Transfers API: Historical Transactions 500x Faster in One Request

Transfers API: Historical Transactions 500x Faster in One Request

Author: Omar Ceja

Reviewed by Brady Werkheiser

Published on May 13, 20212 min read

Imagine if there was a method that could answer: “How much ETH, SUSHI, USDT, … (you get the picture), has Vitalik Buterin sent to Elon Musk?” Well, with Alchemy’s Transfers API, now there is (provided that you know their wallet addresses). With a single API call, you can fetch historical transactions for any address and any tokens, without having to scan the entire chain for each of your users.

Whether you're a developer for the newest DEX or the hottest gaming dApp, you know the struggle is real when it comes to accessing historical transactions.

If you're using the native Ethereum client methods, you're probably querying for each block to get ETH transfers, then filtering for ERC20 and ERC721 transfers by parsing through thousands of logs, and keeping all of this information in some underlying datastore. Aside from being a mouthful, the process of building out this infrastructure in a way that is scalable and consistent takes up a lot of engineering resources and is extremely slow. Don't even get me started on parsing transaction traces to access internal transactions from contract addresses - as Nikola Vuković from DefiSaver puts it, "internal transfers are almost impossible to get".

After learning about this painful process for such a simple and universal use case, we decided to build out our Transfers API that does all of this work behind the scenes. Now, all you have to do is make a call to a single endpoint and watch as the ETH, ERC20 and ERC721 transfers come rolling in. As an added bonus and optimization, this API supports pagination so that you can reduce network latency and fetch results sequentially without hitting timeouts or having to stitch together the results yourself.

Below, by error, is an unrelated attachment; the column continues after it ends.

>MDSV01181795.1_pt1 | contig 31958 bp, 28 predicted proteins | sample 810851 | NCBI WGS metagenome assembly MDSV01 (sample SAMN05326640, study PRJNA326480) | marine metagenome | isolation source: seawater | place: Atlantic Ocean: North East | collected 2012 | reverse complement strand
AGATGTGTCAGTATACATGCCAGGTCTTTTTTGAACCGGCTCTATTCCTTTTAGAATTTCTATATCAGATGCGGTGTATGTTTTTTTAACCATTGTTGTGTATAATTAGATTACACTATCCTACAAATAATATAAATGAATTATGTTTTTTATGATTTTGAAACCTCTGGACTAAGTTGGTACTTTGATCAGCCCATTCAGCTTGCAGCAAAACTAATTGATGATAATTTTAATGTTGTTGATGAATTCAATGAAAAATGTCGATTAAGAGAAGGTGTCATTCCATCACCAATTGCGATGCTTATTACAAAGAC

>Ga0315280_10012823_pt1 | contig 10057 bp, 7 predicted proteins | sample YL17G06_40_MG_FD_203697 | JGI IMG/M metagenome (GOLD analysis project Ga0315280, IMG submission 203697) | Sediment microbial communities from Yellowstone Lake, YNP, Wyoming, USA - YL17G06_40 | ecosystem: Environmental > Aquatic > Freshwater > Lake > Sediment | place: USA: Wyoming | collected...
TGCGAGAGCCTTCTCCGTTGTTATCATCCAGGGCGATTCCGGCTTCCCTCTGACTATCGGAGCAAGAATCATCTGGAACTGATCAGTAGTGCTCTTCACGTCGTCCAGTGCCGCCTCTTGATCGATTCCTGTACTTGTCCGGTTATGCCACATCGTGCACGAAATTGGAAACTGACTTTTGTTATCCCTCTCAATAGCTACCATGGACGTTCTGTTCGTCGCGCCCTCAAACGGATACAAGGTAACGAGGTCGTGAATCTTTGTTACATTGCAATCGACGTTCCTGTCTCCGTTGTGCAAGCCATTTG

diagram of alchemy transfer api infrastructure
Transfers API Infrastructure

Transfers API Infrastructure

Once you've accessed all of the transactions your users have made in the past, you can easily set up Address Activity Notifications to continue to receive ETH, ERC20 and ERC721 in real time. Together, Alchemy's Transfers API and Address Activity Notifications are a powerful tool set for any developer interested in building a backend for user transactions.

Okay, now for the cool stuff - a live demo. To see our Transfers API in action, checkout this example query in our Public Composer to view transfers sent from Uniswap V2: Router 2 to Yearn: Deployer - it's super simple and will help you get started!

Our results show that a call to alchemy_getAssetTransfers is up to 500x faster (and for some use cases literally 1,000,000x faster) than using the geth methods eth_getBlockByNumber and eth_getLogs concurrently to query 10K blocks for all ETH, ERC20 and ERC721 transfers sent to WETH. Don't believe us? A skeptic - I like it. Good thing you can always test the performance yourself with this script. If you want to see the optimization really kick in, try querying for more blocks. If there's a 500x speed up for 10K blocks, imagine the speed up you'll see for 10M blocks 🚀!

If you’re interested in exploring the Transfers API you can get started today by signing up with Alchemy for free and checking out the documentation.

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